Oil Transport

Oil Transport refers to the various methods of transportation used to move oil from one location to another. These include pipelines, rail, shipping, and trucking.


What is Oil Transport?

Getting oil to market is a process that requires various transportation and storage technologies, usually referred to as “midstream”. Oil is often produced in remote locations away from where it will be consumed; therefore, transportation networks have been built to transport the crude oil to refineries where it is processed and to ship the refined products to where they will be consumed (like a gas station).  Storage facilities are used to balance supply and demand of oil and refined products.

Oil is normally transported by one of four options:

  • Pipeline – the most commonly used form of oil transportation is through oil pipelines. Pipelines are typically used to move crude oil from the wellhead to gathering and processing facilities and from there to refineries and tanker loading facilities. Pipelines require significantly less energy to operate than trucks or rail and have a lower carbon footprint.
  • Rail – Oil shipment by train has become a growing phenomenon as new oil reserves are identified across the globe. The relatively small capital costs and construction period make rail transport an ideal alternative to pipelines for long distance shipping. However speed, carbon emissions and accidents are some significant drawbacks to rail transport.
  • Truck – while the most limited oil transportation method in terms of storage capacity, trucks have the greatest flexibility in potential destinations. Trucks are often the last step in the transport process, delivering oil and refined petroleum products to their intended storage destinations.
  • Ship – where oil transport over land is not suitable, oil can be transported by ship. A typical 30,000-barrel tank barge can carry the equivalent of 45 rail tank cars at about one-third the cost. Compared to a pipeline, barges are cheaper by 20-35%, depending on the route. Tank barges traditionally carry petrochemicals and natural gas feedstocks to chemical plants. The drawbacks are typically speed and environmental concerns.

Oil is stored in above-surface tanks. The oil will then be placed there until ready for transportation.



While there are various transportation options for oil, the decision of which method to use usually comes down to cost and location.  Short distance transportation is usually done by feeder or distribution pipelines and, in some cases, trucks.  When land routes are unavailable, tankers are the only option for delivering oil to market. Short distance transport can be achieved using railway, trucks, or pipelines. Trucks are less efficient than other methods, but their particular advantage is that they provide direct travel from the source to the destination.  Direct transportation is also a benefit of pipelines and tankers. In contrast, railway cars must be detached and processed at stations. Moreover, they may require jumping through multiple routes, making the process more complex from an administrative standpoint1.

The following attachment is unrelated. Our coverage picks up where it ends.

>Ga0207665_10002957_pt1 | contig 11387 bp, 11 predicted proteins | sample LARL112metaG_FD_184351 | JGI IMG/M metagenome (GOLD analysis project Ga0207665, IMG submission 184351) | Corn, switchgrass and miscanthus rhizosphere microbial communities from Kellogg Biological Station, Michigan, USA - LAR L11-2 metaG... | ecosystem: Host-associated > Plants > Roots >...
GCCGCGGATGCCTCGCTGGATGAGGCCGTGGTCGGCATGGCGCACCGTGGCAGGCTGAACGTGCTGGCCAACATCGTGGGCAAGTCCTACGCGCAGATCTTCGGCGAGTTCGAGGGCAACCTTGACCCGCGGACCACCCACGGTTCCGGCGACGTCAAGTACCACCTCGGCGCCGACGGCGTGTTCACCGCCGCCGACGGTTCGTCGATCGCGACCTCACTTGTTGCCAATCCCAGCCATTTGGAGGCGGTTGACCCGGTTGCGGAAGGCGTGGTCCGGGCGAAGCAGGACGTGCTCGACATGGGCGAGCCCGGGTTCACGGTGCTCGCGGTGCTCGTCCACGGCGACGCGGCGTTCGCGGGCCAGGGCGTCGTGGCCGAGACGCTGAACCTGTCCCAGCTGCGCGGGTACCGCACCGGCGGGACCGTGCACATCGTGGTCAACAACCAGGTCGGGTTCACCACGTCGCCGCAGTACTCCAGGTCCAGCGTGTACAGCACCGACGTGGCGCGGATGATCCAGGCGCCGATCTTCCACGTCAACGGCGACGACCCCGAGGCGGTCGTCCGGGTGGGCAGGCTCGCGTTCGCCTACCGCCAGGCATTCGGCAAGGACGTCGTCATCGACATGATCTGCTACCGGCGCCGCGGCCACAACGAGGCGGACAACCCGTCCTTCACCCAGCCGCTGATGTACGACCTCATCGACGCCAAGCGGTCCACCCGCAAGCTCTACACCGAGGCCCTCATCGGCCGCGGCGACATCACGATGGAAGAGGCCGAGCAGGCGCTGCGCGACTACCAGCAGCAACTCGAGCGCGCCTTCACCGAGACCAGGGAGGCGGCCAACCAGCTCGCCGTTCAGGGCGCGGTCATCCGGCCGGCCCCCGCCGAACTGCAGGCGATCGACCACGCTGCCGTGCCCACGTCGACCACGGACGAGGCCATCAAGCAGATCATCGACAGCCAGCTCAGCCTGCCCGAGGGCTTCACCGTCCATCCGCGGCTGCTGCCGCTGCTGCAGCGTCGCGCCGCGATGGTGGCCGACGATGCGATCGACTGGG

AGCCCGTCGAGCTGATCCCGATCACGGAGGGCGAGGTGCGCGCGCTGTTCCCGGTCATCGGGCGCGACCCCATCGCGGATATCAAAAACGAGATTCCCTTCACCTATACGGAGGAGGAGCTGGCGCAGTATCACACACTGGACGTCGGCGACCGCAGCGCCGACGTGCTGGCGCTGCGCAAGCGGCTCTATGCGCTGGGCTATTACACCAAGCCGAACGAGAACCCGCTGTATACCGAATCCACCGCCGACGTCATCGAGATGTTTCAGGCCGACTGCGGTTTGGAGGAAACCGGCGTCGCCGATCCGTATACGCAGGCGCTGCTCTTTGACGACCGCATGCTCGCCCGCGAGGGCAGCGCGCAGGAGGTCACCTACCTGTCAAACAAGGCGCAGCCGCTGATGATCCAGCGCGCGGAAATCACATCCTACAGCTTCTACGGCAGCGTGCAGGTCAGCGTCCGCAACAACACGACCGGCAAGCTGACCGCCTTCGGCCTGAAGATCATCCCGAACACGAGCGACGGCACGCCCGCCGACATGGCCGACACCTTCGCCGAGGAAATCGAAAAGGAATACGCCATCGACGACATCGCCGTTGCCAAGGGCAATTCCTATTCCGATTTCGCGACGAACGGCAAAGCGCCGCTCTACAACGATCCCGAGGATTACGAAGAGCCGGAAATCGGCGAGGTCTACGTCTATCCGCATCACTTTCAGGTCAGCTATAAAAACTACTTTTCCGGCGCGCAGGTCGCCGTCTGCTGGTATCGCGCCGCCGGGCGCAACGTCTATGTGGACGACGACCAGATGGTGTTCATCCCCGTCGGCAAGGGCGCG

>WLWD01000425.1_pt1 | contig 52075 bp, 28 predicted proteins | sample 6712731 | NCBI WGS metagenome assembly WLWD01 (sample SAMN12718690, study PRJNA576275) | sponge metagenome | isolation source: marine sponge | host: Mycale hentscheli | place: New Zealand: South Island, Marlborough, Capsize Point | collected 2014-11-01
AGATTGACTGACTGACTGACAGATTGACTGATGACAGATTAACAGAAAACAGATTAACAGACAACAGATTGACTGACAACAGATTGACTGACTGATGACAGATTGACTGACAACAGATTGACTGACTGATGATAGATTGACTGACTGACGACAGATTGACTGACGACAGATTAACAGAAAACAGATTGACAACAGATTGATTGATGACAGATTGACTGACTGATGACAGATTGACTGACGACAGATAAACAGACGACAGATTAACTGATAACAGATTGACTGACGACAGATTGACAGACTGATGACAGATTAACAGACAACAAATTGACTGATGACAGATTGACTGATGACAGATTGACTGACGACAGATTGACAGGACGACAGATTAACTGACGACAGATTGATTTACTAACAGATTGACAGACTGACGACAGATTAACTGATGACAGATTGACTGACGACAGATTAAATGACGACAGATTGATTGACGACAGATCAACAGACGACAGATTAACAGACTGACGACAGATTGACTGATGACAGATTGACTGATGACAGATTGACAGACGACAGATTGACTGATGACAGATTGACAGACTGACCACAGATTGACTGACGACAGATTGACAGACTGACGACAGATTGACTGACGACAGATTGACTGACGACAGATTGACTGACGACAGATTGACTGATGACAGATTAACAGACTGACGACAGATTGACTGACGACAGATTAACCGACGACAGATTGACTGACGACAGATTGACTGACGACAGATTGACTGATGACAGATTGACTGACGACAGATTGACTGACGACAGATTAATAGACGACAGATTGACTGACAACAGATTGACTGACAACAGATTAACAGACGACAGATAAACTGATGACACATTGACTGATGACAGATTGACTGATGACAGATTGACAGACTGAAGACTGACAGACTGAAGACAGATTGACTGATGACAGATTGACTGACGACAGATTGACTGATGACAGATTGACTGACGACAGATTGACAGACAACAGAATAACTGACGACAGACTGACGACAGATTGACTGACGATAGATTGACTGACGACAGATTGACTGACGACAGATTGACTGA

In the near future, it can be expected that these transportation methods will continue to be used, unless a radically new method of transportation is found. Therefore, most of the technology development in oil transportation methods is aimed at reducing emissions, increasing efficiency, or preventing spills and leaks.

An important issue that oil transportation and storage methods face are spills and inadvertent emissions. Spills from tankers can pollute coastal environments, while spills from rail and pipelines can pollute wildlife habitats or populated areas depending on the location. Spills or gas leaks from storage tanks have the same harmful effects.

Pipelines have more recently drawn a great amount of public concern. Proposed pipeline projects, such as the Keystone XL, have been the focal point of environmentalists because of their potential environmental impacts and as a symbol of society’s continued investment in carbon-intensive energy infrastructure.

Dive deeper

Recent blog posts about Oil Transport

No items found.

External resources

  1. Vanek, F. M., & Albright, L. D. (2008). Energy systems engineering: Evaluation and implementation. New York: McGraw-Hill.